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Eating Critically

ecohn's picture

      Mary Flanagan, in the introduction to her book Clinical Play defines play as many different things, finding sources in the works of anthropologist Brian Sutton-Smith, Historian Johan Huizinga, and the general agreement found between most anthropologists and historians.  Some of the general “rules” of play that Flanagan mentions are that play is central to human life, is mentally or physically challenging, is voluntary and pleasurable, and is somehow separated from reality.  In my travels into Philadelphia, I found that what most helped me to play was that the trips were very separated from my everyday reality.

     My daily routine is filled with classes, studying, and Erdman’s consistent but decent cuisine. Escaping the norm and exploring the streets of Philadelphia was definitely a welcome aberration. One specific change that helped me to relax was the food.

     Bryn Mawr’s food is delicious.  A powerful recruiting factor that Bryn Mawr has is their superiority in food production: Bryn Mawr’s dining services are much better than other colleges. However, three meals a day of our unchanging diet leaves students desperate for something more. Reading Terminal Market was the perfect solution.

     Sporting hundreds of dietary options, Reading Terminal Market is incredibly overwhelming for a student who has grown accustomed to the more confining styles of the Bryn Mawr dining halls. This obvious difference from my daily reality helped me to let loose and play in the city. I soon found myself not only ordering a side of fries along with my Greek Gyro, but also getting three cookies…and eating all of them within the minute.

     The Market was gargantuan, and as our group struggled to find foods to fill our fantasies, we failed at staying together. Breaking off to tackle the beastly menu, we were only able to find each other again thanks to our cell phones, and Hope’s Cookies (which acted as a magnet to half of the market’s clientele).  The market was not only large, but also filled with people. They burst from every kiosk, and delicious smells and advertising vendors filled our senses. People waited in lines, shouted orders, searched anxiously for familiar faces, devoured meals, exchanged money, and shared the Reading Terminal Market experience.

   Being fully immersed in people, foods, and smells was pretty different from the “small college” experience that I signed up for. The incredible stimulation was energizing and helped to pique my interest, as well as my appetite. I went crazy, visiting three different food venders, and spending about fifteen minutes just making the decision of what to eat.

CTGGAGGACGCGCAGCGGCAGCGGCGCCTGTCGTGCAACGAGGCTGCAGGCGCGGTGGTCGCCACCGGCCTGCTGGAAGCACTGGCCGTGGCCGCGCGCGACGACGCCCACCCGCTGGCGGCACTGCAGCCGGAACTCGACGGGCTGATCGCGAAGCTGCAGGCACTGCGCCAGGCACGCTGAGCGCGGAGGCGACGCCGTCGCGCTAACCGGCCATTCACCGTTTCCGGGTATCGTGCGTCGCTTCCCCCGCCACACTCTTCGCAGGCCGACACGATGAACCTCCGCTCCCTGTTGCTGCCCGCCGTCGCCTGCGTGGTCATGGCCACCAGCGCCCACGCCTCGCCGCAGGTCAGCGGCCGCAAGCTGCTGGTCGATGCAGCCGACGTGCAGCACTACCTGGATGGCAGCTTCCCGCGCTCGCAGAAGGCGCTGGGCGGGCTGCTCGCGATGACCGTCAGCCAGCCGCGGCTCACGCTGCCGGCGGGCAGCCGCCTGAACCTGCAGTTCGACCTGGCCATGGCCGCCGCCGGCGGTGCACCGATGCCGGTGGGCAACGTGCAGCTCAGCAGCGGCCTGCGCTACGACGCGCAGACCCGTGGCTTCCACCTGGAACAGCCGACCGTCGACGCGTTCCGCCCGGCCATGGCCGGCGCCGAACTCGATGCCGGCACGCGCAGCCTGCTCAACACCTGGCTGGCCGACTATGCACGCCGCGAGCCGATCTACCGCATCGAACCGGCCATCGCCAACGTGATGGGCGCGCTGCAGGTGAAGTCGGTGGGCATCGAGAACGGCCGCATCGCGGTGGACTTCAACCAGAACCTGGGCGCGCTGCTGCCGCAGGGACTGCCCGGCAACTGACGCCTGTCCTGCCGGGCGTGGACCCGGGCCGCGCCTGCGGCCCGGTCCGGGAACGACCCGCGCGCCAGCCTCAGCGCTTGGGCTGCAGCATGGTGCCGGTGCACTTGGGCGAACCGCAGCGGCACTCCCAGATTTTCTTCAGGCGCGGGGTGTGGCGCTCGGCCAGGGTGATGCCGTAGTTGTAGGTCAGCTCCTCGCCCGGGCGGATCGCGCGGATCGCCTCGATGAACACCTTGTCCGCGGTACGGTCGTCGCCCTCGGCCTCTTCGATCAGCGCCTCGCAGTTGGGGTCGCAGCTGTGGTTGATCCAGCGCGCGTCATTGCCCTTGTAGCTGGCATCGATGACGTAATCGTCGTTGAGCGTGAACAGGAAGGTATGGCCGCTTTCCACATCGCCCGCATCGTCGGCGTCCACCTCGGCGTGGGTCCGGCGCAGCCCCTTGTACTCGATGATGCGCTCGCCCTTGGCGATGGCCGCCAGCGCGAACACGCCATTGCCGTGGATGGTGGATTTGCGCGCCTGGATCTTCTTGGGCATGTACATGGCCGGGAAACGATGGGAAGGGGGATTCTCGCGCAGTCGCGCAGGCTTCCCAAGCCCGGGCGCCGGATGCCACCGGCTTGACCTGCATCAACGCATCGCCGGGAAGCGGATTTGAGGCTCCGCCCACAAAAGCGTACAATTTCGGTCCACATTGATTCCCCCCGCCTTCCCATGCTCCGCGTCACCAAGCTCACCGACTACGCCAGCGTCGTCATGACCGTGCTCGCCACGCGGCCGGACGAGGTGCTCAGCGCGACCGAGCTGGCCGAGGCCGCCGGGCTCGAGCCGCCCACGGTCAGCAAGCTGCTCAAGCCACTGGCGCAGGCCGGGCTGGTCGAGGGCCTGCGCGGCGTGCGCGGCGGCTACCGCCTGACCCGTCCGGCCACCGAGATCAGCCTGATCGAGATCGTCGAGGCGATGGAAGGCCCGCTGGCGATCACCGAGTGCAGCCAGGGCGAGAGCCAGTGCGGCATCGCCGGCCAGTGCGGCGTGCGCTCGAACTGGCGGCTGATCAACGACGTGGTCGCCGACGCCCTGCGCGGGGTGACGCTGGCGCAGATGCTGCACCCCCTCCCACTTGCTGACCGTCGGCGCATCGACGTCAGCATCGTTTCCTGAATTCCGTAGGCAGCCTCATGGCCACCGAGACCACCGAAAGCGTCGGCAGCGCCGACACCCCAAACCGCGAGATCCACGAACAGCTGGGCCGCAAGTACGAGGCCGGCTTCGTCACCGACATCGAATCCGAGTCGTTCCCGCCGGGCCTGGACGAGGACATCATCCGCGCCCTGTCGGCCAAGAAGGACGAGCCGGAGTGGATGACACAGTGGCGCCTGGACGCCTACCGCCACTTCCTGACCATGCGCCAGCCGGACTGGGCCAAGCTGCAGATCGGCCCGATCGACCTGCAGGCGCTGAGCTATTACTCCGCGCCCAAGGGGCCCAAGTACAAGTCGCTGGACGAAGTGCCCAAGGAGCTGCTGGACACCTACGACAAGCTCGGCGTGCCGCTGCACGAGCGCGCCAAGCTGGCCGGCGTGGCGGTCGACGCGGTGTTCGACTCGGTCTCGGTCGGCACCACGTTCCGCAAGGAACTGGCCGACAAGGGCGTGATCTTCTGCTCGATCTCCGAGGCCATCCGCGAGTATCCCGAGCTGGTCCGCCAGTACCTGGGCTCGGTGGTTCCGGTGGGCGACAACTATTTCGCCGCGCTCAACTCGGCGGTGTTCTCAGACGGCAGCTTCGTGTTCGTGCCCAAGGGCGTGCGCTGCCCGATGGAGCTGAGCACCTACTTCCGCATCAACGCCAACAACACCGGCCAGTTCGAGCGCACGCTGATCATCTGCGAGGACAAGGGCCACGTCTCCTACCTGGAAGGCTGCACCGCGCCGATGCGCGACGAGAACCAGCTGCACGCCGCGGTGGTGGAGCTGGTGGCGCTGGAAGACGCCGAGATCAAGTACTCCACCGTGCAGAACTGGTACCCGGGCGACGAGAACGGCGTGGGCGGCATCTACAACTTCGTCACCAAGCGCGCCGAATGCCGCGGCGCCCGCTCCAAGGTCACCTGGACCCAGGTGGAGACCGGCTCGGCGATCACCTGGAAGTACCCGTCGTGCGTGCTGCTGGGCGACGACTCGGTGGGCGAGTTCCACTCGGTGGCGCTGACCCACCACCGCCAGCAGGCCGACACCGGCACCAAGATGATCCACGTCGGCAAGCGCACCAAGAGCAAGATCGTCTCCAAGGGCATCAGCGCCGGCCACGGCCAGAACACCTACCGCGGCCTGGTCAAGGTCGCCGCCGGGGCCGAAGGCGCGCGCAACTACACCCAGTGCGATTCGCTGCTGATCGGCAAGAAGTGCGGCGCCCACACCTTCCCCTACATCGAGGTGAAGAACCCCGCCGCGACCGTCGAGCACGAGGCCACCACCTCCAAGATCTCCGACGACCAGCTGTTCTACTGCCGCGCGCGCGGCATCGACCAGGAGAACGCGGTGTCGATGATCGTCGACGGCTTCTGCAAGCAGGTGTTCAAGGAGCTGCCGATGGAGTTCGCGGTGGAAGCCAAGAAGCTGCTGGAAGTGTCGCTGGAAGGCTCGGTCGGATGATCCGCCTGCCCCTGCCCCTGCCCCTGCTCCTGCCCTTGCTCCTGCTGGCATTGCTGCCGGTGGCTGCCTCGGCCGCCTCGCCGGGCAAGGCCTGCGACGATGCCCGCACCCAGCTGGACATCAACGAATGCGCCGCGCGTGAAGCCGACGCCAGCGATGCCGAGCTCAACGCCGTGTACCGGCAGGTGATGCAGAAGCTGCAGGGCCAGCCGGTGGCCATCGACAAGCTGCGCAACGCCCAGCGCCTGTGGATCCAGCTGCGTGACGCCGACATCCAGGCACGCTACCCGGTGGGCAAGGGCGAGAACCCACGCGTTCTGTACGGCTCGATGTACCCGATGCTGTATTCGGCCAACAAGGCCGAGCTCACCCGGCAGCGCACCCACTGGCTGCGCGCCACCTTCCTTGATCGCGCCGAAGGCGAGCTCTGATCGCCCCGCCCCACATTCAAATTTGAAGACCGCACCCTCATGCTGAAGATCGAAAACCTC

The “day-cation” atmosphere of the trips offered a sense of carefree ease which really helped me to let go of stress about schoolwork, and fully devote myself to the tasks at hand, whether they were finding food, listening to “the Quiet Volume”, examining the mosaics of Isaiah Zagar, or simply finding serendipity. This clear separation from my “reality” allowed me to embrace serendipity and play in the city.


Works Cited

Flanagan, Mary. "Introduction to Critical Play." Critical Play: Radical Game Design. Cambridge, MA: MIT, 2009. 1-16. Print.




Cordelia Larsen's picture

Ellen states that these trips

Ellen states that these trips into Philly were very different and separated from our usual schedule at Bryn Mawr. This change allowed her to explore different cuisines at Reading Terminal Market and “let loose and play in the market”. I enjoy how specific she was in choosing one place and event to focus on in her essay. Escaping reality outside of campus helped Ellen enjoy her day in the city and “play critically”.

Taylor Milne's picture


Ellen elaborated on her experiences in Reading Terminal Market, which I found interesting because she connected this both to her everyday life at Bryn Mawr, and to the Flanagan essay. I liked that she took the definitions of "play" that were created within the Flanagan reading, and then explained her trip into Philadelphia as defined by these rules. I also liked the unique point of view that she chose to focus on in her paper.

Frindle's picture

I noticed that you split the

I noticed that you split the paper up into a section on Flanagan and then a section on your experience in the city.  The section on Flanagan was mainly about the rules of play, and that you then went on to describe your experience in relation to that rule. You didn't bring it back to Flanagan at the end, however, and you didn't end on an open note, either.